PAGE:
Marian House provides haven for women

At 15, Cynthia was doing drugs and looking to escape her Baltimore City home. She said her mother was physically abusive, and that many of her own romantic relationships involved mental abuse.

She spent 30 years ensnared by addictions.

Now, thanks to Baltimore’s Marian House, Cynthia barely recognizes the person she sees in the mirror. Tears came easily as she recalled her story of pain and success.

“I’ve grown to like myself again,” said Cynthia, whose last name is being withheld for privacy concerns. “I don’t really allow people or things to put me down. I have that sense of pride again.”

Marian House is a healing community for women and their families in need of housing and support services. Co-founded by the School Sisters of Notre Dame and the Religious Sisters of Mercy 27 years ago, Marian House, on Gorsuch Avenue, provides a safe environment for women.

Executive Director Katie Allston, a parishioner of St. Augustine in Elkridge, said Marian House is run like most non-profit organizations, with government and private foundation grants.

Allston, 35, is the first non-religious to lead Marian House. The current staff includes Sisters of Mercy, School Sisters of Notre Dame and Mission Helpers of the Sacred Heart.

“I think when you work with sisters, it’s not just a job to them,” Allston said. “They’re very giving and very loving, and that’s infectious.”

Allston said Marian House is a work program for women typically from 28-day drug rehabilitation programs or prisons. Typically, their incarceration is drug-related.

“So they’re one-month clean from sometimes a 20, 30-year addiction history of using crack, heroin or whatever it may be,” she said. “They’re still pretty fragile.”

Some were previously living in abandoned buildings or prostituting themselves to satiate addictions.

While in Marian House programs, the women have to maintain their sobriety, thanks to on-site addiction education and intensive, outpatient drug treatment.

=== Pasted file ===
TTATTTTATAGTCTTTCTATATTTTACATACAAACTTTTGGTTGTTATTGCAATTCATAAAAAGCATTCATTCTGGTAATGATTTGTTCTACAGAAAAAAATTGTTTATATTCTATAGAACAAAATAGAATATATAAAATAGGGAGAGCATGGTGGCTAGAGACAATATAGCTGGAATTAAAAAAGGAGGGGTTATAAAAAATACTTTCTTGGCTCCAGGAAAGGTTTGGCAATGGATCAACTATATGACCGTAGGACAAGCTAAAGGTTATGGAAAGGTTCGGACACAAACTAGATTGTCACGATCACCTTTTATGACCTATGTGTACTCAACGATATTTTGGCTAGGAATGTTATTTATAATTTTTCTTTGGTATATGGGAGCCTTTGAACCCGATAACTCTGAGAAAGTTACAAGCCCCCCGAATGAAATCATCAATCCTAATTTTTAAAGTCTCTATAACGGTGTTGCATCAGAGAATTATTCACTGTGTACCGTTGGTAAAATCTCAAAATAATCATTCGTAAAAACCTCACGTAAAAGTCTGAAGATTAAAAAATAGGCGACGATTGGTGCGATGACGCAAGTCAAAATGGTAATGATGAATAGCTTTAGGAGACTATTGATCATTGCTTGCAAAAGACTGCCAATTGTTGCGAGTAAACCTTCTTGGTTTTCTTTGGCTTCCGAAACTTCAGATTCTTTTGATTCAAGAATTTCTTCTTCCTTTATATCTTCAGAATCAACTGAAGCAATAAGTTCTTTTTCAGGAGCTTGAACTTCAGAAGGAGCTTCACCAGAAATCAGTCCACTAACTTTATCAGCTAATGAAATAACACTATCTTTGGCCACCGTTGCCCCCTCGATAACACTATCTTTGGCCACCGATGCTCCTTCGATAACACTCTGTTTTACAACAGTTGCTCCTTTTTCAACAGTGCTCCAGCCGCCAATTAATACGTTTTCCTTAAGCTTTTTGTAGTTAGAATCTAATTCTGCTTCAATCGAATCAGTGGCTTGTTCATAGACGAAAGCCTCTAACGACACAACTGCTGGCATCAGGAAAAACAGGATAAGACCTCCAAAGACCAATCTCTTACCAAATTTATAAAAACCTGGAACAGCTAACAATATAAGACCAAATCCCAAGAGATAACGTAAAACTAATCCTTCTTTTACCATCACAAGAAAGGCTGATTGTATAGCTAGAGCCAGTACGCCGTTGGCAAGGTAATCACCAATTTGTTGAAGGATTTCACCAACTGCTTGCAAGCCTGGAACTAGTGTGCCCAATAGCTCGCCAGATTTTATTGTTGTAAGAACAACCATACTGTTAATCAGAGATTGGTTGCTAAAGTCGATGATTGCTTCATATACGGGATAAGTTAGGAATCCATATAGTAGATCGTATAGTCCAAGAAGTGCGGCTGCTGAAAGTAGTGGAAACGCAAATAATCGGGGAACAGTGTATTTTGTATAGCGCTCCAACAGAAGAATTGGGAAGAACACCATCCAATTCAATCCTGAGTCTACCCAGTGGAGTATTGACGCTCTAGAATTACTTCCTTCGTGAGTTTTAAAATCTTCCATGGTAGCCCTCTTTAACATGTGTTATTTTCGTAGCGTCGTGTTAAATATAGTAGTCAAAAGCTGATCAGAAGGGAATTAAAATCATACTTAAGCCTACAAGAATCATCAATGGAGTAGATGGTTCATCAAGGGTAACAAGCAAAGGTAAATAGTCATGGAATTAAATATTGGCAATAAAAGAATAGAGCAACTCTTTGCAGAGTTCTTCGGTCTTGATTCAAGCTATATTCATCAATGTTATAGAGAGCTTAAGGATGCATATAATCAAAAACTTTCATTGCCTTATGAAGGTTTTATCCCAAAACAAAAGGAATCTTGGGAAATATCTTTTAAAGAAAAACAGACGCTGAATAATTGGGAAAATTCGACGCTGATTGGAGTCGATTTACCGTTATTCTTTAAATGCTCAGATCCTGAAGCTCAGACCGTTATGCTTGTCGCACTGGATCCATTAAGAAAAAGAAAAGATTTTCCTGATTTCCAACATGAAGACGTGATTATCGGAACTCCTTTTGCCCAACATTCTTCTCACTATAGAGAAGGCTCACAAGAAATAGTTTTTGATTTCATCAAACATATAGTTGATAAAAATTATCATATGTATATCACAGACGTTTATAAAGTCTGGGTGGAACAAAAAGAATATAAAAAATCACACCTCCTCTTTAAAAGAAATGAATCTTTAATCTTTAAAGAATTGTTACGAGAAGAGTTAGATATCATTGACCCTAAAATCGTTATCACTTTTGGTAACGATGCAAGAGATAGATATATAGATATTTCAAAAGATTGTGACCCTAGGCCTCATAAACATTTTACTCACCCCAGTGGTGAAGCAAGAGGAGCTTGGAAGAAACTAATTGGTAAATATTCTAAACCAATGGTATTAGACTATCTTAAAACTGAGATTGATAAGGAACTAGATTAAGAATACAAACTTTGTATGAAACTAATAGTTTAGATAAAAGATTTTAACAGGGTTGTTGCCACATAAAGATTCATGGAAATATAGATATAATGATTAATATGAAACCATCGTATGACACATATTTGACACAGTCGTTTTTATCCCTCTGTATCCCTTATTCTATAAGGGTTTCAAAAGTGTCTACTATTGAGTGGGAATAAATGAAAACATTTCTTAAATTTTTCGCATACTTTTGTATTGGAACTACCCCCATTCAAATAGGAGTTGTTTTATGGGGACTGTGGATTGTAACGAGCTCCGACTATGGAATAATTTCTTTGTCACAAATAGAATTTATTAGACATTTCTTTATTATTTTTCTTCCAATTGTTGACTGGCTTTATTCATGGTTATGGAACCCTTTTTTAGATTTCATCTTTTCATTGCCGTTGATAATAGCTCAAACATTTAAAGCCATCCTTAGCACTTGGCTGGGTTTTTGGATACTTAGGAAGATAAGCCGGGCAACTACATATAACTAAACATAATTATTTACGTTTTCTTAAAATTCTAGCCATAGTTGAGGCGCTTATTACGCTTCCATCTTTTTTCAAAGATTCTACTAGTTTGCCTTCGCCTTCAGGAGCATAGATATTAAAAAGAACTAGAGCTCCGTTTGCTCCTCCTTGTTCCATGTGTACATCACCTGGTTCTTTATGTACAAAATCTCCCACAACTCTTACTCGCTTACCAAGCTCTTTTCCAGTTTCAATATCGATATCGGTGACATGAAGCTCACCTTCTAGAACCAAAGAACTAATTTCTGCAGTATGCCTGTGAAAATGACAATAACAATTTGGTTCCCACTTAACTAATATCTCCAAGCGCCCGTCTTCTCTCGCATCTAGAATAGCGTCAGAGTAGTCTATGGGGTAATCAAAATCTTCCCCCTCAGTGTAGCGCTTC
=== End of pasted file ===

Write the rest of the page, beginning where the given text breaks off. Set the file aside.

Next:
Each woman must receive on-site therapy.

“Our goal is to have them completely turned around and be citizens like you and me, paying taxes and being good neighbors,” Allston said. “There is always a reason that the woman has started using drugs in the first place. Often, it’s some sort of horrible childhood experience, whether it’s abuse, neglect, sexual abuse – horrible stories.”

Marian House helped Cynthia learn that she suffers from some mental health issues and is a diabetic.

“If Marian House doesn’t have it on site, trust and believe me, they have the resources that you will get it immediately,” Cynthia said.

Those accepted into the 24-hour-a-day program receive in-house training, often in being a receptionist. They answer phones and doors, while setting up meetings.

An employment counselor works with everyone in the program to find jobs. Employment, ultimately, means graduation from the program. Currently, Marian House is looking for more employers who might need a receptionist, cleaning person or someone to fill other positions.

Some participants live at the Serenity Place apartment building, in the old St. Bernard School, across the street from Marian House. The complex, renovated in 2007, has 19 separate apartments. Others live in row homes or former convents.

Allston said Marian House partially subsidizes the rent of participants, who contribute 30 percent of their income.

Some women have moved out of the program to purchase their own homes, through the Chesapeake Habitat for Humanity program.

“That, to me, shows that Marian House is changing the way these women think,” Allston said.

The women are appreciative.

“Once you’re part of the Marian House, you will always be part of the Marian House,” Cynthia said.

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Catholic Review

The Catholic Review is the official publication of the Archdiocese of Baltimore.